Background: Operating rooms (ORs) are resource-intense and costly hospital units. Maximizing OR efficiency is essential to maintaining an economically viable institution. OR efficiency projects often focus on a limited number of ORs or cases. Efforts across an entire OR suite have not been reported. Lean and Six Sigma methodologies were developed in the manufacturing industry to increase efficiency by eliminating non-value-added steps. We applied Lean and Six Sigma methodologies across an entire surgical suite to improve efficiency.
Study design: A multidisciplinary surgical process improvement team constructed a value stream map of the entire surgical process from the decision for surgery to discharge. Each process step was analyzed in 3 domains, ie, personnel, information processed, and time. Multidisciplinary teams addressed 5 work streams to increase value at each step: minimizing volume variation; streamlining the preoperative process; reducing nonoperative time; eliminating redundant information; and promoting employee engagement. Process improvements were implemented sequentially in surgical specialties. Key performance metrics were collected before and after implementation.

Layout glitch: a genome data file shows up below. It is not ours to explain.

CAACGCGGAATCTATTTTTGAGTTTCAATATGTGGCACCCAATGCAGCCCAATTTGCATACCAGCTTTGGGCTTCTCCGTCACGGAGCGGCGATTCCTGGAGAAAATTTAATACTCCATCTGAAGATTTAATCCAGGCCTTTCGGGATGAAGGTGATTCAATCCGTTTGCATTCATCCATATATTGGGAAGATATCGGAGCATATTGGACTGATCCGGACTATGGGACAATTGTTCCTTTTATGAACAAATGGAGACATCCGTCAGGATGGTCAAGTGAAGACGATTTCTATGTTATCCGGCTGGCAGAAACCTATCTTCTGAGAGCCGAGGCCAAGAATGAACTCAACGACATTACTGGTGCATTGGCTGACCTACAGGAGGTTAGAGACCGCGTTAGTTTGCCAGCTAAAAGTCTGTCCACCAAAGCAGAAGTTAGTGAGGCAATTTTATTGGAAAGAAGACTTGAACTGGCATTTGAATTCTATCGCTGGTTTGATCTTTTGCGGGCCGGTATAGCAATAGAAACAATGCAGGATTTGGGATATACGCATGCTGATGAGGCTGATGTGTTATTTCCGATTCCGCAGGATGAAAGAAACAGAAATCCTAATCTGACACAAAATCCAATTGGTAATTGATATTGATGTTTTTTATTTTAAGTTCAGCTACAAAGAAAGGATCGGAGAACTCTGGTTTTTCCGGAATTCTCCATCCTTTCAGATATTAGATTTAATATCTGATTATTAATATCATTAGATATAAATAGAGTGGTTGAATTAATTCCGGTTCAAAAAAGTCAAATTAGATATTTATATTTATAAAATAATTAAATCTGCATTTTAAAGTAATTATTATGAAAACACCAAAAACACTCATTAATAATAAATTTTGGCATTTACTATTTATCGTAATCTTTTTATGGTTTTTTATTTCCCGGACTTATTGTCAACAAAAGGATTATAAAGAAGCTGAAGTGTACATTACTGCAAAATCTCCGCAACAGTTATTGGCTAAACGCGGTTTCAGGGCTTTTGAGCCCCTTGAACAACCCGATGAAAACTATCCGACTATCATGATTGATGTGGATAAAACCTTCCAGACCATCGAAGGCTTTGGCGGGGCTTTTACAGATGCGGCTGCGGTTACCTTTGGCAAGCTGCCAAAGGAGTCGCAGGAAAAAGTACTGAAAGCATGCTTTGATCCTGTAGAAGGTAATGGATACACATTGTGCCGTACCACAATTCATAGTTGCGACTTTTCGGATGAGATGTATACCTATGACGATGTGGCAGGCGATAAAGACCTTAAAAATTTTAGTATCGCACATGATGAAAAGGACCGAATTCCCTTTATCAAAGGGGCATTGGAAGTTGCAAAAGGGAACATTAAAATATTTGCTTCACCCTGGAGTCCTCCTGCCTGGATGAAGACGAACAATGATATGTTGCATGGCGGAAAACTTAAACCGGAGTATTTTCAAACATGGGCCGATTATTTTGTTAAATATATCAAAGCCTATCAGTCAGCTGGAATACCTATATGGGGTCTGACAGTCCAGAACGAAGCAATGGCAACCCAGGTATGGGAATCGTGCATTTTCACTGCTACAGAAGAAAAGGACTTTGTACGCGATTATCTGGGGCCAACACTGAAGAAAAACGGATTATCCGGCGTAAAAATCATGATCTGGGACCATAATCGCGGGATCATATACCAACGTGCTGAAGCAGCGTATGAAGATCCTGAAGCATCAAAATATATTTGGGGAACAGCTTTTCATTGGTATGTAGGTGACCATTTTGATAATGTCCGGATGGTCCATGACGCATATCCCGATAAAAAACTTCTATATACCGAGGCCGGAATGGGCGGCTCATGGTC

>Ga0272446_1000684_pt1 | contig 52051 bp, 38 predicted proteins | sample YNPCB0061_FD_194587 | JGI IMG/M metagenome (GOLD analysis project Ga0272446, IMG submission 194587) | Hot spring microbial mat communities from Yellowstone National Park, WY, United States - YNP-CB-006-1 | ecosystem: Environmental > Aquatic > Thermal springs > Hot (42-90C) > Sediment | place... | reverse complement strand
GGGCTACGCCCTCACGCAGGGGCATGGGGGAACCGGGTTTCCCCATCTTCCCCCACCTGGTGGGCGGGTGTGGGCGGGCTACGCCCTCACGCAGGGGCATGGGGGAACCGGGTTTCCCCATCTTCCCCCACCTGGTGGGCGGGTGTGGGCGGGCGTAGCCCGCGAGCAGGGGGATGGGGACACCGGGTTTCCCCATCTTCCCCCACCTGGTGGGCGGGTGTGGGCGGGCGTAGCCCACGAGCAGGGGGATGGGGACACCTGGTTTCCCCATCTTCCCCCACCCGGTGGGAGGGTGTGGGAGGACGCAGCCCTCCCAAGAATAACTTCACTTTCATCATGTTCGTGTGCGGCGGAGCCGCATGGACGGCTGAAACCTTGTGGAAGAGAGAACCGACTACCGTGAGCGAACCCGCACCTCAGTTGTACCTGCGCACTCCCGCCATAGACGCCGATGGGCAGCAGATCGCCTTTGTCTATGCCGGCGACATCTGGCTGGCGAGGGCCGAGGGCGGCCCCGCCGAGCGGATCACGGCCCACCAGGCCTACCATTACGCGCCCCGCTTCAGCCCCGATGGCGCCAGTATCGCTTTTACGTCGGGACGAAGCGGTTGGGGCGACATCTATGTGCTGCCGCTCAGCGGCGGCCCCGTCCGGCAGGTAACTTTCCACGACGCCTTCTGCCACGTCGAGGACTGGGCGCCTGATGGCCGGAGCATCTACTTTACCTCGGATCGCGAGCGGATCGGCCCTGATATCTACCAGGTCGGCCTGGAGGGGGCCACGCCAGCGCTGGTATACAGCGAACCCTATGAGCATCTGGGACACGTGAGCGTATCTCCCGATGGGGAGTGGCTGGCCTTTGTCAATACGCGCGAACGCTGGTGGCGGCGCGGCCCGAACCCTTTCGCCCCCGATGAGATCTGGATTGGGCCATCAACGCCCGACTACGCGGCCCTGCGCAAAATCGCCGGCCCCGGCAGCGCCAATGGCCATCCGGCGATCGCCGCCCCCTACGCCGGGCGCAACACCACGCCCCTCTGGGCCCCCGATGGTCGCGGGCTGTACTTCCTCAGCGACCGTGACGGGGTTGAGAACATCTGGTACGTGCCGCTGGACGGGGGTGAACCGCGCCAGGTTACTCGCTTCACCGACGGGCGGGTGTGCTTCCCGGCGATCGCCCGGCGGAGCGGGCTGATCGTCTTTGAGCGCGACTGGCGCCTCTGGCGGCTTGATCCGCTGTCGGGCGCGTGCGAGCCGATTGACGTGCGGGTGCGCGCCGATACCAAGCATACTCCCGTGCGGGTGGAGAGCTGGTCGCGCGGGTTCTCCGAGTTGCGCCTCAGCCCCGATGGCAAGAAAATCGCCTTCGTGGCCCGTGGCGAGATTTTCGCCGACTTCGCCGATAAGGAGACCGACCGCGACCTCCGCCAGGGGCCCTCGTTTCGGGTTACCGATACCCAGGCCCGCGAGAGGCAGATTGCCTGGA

Results: Across 3 surgical specialties, process redesign resulted in substantial improvements in on-time starts and reduction in number of cases past 5 pm. Substantial gains were achieved in nonoperative time, staff overtime, and ORs saved. These changes resulted in substantial increases in margin/OR/day.
Conclusions: Use of Lean and Six Sigma methodologies increased OR efficiency and financial performance across an entire operating suite. Process mapping, leadership support, staff engagement, and sharing performance metrics are keys to enhancing OR efficiency. The performance gains were substantial, sustainable, positive financially, and transferrable to other specialties.
Copyright © 2011 American College of Surgeons. Published by Elsevier Inc. All rights reserved.